GOOD QUESTION | How should shippers adjust their supply chains in response to the disruption caused by COVID-19?
Keep a daily pulse on supply and customer demand. Daily monitoring on COVID-19 restrictions in supplier and customer locations is essential to understanding when and where to ramp up or down capacity within your supply chain limits. It’s also important to communicate up and downstream projected manufacturing or demand signals so that your supply base can ramp up appropriately to your latest sales inventory operations plan.
Shift your shipments from using heavy brokerage models to asset-based carriers. Setting up contracts with asset-based carriers will lock in longer-term, lower rates and capacity that will help you through the end of the crisis and further.
Vice President, Supply Chain Solutions
Hone the power of data and technology to ensure access to capacity. The increased uncertainty has made it difficult for shippers to identify a carrier to keep freight moving. When shippers have to defer to the spot market, costs are typically higher, time windows to find a truck are shorter, and there’s a higher probability of service failure. Digital freight marketplaces streamline the process by leveraging AI to generate instantly bookable rates and quickly match a given shipment to the best carrier.
VP, Carrier Sales and Operations
Evaluate contracts, with an eye on two issues: first, whether those contracts can and should be subject to force majeure, the doctrine that permits delay or cancellation in the event of certain identified occurrences beyond the control of the parties; and second, whether suppliers for critical components and logistics services can be diversified. In the long term, shippers need to reassess the risks in their supply chain. Disruptions are a fact of life in a global economy. But what the pandemic has shown is how fragile these supply chains can be.
Squire Patton Boggs
Decentralize and regionalize supply chains. Bringing the supply chain closer to the customer will enable companies to mitigate risk and create more resilient systems. Increase consumer exposure to e-commerce and the digital world will stick. Recalibrating brands and service offerings will be key to successfully attracting and retaining customers.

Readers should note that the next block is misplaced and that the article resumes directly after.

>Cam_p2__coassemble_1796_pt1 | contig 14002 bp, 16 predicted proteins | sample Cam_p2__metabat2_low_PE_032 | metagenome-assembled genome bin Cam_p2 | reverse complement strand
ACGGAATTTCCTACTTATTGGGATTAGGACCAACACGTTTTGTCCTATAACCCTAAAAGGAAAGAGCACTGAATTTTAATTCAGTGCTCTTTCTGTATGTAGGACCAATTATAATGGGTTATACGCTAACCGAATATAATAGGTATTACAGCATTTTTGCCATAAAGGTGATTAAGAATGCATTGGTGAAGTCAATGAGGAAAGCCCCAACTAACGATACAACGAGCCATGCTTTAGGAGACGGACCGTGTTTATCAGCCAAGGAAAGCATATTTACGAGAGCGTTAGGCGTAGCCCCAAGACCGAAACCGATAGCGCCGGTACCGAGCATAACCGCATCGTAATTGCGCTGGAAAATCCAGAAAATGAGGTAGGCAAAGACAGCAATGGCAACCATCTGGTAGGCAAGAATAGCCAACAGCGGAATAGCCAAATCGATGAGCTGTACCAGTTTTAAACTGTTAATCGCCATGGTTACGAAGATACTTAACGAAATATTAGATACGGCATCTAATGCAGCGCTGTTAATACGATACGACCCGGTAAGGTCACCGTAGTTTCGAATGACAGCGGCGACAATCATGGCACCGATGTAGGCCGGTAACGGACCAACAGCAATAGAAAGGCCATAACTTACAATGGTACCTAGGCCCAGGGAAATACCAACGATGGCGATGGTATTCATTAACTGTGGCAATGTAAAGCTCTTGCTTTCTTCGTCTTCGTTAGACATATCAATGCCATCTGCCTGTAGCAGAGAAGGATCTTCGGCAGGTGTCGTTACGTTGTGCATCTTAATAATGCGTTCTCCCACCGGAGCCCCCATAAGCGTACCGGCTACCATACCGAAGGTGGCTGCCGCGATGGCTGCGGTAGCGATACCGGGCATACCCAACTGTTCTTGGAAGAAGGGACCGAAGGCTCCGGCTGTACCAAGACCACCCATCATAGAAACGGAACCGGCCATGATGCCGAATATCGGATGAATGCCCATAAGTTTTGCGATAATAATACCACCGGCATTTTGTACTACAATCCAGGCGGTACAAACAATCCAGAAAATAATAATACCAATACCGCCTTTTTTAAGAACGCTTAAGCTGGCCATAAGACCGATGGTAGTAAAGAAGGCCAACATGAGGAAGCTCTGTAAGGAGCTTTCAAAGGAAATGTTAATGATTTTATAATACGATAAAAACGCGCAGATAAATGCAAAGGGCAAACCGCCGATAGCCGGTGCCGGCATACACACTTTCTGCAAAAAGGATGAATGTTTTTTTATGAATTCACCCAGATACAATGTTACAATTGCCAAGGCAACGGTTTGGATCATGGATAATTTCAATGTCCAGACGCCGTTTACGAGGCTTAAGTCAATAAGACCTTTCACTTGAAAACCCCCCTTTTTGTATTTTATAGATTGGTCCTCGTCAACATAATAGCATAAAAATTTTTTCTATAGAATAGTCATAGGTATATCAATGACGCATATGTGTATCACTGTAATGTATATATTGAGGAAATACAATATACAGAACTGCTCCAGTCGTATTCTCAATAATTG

CEO & President
World Trade Center Miami
Leverage on-demand production. An increasing number of companies are turning to localized and on-demand manufacturing alternatives to offshoring. Manufacturing locally—or closer to the point of consumption—has been made more economically feasible and created more production agility with the proliferation of digital manufacturing.
Director of Strategic Sourcing
Set up at least one backup for anything mission critical. Eliminate the single sourcing of any critical components. And look multiple tiers upstream in your supply chain, because having two parts suppliers that are both dependent on the same manufacturing location doesn’t eliminate that single point of failure. In the e-commerce space, that applies to Amazon’s fulfillment service, which introduced restrictions, causing many e-commerce stores to scramble to find new distribution channels.
VP of Marketing
Red Stag Fulfillment
Adopt a continuous delivery experience (CDX) in order to more intelligently make decisions on moving goods from A to B and provide insight into real-time data about how your products are moving. A CDX platform provides a real-time and continuously updated view into shipment statuses.